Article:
- Pradosh: wonders whether the media has sensationalised the whole issue
- Anonymous suggests that the seasoned promoters of Satyam would have thought through the merits of venturing into infrastructure.
- On a different note, Gaurav wonders whether fear of being dragged to court in the US was responsible for the deal being called off.
To respond to Gaurav first, yes, there does appear to be greater recourse to the law in the US in matters such as these than in India. Here, management can claim- as it has- that it violated no laws: board approval was obtained, norms of inter-corporate investment were adhered to, there was no requirement to obtain shareholder approval, etc. It's a different matter that the government is reported to investigating other aspects such as possible insider trading.
On Pradosh's point about media hype and media pressure, it's worth noting that, according to press reports, Satyam sent out an SMS at 3:45 am on Nov 18 - well before the headlines became available to Indian readers. The Satyam response was based on the hammering of the share in New York. It was not the media response but investor and analyst response that forced Satyam's hand.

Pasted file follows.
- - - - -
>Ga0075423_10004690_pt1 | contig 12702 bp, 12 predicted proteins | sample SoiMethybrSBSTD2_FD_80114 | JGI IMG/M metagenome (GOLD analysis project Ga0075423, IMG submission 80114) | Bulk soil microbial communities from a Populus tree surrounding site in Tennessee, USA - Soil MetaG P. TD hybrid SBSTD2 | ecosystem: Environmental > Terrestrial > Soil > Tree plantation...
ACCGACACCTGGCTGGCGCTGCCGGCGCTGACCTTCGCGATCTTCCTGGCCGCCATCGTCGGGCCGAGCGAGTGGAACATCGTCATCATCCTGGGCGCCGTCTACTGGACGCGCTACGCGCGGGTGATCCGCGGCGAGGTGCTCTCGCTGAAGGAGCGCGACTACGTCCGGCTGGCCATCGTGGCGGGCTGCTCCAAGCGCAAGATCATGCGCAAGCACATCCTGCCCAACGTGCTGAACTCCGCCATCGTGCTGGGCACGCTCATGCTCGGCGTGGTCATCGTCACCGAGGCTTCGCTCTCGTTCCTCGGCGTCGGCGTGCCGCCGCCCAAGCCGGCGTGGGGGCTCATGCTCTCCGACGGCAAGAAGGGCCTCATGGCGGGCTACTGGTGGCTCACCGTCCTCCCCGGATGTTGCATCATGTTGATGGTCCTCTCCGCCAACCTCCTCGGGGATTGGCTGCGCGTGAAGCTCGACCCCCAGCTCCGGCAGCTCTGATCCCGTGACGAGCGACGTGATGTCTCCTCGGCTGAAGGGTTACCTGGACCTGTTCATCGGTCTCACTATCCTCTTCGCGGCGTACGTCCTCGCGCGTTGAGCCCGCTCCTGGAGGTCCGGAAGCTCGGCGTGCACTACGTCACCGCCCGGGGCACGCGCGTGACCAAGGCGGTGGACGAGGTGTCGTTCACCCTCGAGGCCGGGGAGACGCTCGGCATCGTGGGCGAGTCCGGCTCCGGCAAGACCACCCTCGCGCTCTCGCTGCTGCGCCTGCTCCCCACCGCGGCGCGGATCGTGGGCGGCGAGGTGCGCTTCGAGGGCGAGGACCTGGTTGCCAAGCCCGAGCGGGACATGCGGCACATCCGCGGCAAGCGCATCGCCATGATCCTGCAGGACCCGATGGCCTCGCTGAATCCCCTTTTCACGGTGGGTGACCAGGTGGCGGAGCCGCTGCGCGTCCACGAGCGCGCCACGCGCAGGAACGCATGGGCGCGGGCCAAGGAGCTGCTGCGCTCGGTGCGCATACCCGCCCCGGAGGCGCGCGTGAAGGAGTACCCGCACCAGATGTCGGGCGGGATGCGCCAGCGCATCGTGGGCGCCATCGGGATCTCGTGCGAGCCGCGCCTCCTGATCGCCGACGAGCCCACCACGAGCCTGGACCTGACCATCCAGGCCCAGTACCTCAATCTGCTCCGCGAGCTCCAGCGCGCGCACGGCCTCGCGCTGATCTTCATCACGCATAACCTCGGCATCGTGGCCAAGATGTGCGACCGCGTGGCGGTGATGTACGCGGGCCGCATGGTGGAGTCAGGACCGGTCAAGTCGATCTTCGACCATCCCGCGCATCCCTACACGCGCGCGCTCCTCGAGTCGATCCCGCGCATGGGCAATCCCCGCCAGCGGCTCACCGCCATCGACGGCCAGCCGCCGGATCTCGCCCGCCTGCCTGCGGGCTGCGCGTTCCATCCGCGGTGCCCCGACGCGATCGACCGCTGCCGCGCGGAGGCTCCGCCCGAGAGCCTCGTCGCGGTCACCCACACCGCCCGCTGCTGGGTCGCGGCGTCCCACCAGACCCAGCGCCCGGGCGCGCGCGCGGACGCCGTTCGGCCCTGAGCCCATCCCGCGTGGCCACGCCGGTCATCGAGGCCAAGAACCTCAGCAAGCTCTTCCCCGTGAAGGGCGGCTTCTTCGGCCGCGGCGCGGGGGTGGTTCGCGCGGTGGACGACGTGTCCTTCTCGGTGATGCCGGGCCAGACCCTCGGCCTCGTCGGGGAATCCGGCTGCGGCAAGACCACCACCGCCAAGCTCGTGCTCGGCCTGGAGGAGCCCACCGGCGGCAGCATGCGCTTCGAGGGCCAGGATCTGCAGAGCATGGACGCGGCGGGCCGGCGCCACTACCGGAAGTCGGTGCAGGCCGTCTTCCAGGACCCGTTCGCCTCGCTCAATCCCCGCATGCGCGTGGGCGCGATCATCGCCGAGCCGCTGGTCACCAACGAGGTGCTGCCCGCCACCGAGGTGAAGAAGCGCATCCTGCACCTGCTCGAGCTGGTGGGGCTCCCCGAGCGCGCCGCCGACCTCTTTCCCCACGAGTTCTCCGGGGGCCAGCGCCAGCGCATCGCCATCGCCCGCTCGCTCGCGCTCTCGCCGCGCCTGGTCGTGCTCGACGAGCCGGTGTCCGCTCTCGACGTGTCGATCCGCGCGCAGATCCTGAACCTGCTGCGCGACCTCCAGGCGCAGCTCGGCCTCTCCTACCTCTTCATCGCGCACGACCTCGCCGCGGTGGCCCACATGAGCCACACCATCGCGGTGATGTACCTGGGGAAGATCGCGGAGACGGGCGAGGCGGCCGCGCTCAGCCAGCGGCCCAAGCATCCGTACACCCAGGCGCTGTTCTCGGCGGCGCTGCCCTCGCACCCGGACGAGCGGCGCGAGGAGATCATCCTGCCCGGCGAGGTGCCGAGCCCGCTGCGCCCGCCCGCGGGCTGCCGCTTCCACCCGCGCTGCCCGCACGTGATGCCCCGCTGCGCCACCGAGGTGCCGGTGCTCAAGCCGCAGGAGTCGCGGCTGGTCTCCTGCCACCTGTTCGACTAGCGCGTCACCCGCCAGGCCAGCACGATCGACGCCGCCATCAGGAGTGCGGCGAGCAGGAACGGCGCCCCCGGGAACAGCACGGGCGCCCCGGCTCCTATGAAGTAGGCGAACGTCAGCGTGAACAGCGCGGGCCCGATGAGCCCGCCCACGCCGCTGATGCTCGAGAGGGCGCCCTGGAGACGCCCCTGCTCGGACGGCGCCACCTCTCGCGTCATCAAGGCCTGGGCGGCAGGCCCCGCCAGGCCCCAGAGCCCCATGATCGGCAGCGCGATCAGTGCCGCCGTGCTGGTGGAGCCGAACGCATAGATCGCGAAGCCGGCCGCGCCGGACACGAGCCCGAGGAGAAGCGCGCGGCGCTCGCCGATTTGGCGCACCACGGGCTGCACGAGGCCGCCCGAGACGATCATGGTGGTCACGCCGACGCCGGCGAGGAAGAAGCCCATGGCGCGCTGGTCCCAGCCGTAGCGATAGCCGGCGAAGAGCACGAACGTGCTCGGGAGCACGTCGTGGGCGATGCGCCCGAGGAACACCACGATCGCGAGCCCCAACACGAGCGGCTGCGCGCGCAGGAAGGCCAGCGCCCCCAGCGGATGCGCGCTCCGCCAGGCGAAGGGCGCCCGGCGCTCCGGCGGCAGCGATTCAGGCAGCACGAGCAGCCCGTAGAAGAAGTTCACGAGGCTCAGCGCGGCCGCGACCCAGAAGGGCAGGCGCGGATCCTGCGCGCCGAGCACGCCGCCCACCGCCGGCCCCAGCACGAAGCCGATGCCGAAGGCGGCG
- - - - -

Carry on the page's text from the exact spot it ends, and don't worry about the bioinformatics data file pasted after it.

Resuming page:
Should we give Satyam management the benefit of the doubt, as Anonymous suggests? Well, there are a number of points against the deal:
- No obvious synergies between software and construction/infrastructure.
- Why invest in family enterprises in infrastructure?
- Timing of investment: everybody knows that infrastructure firms are today desperate for cash.
- Valuation: This is dicey at the best of times and these are the worst of times for infrastructure firms. I understand that the valuation rested primarily on the land bank of the two Maytas firms.
I saw the ISB Dean suggesting on TV that there was no problem with the deal once valuation was okay. What he overlooks is that, given the nature of the deal- transfer of cash from a firm in which the original promoters had a small stake to ones in which they had a large stake- transparency was of the essence.
It's gratifying that a number of high-profile businessmen have come out against the deal (Adi Godrej, Udak Kotak). Godrej went so far as to suggest that we needed more resignations from independent directors. One of the few I remember in a high-profile case is SS Tinaikar, former municipal commissioner of Mumbai, walking out of the Voltas board in the old days.
Still, at the end of it, one cannot resist the feeling that Satyam was a relatively soft target for the media and investors alike. Will they dare to take on bigger names in similar situations?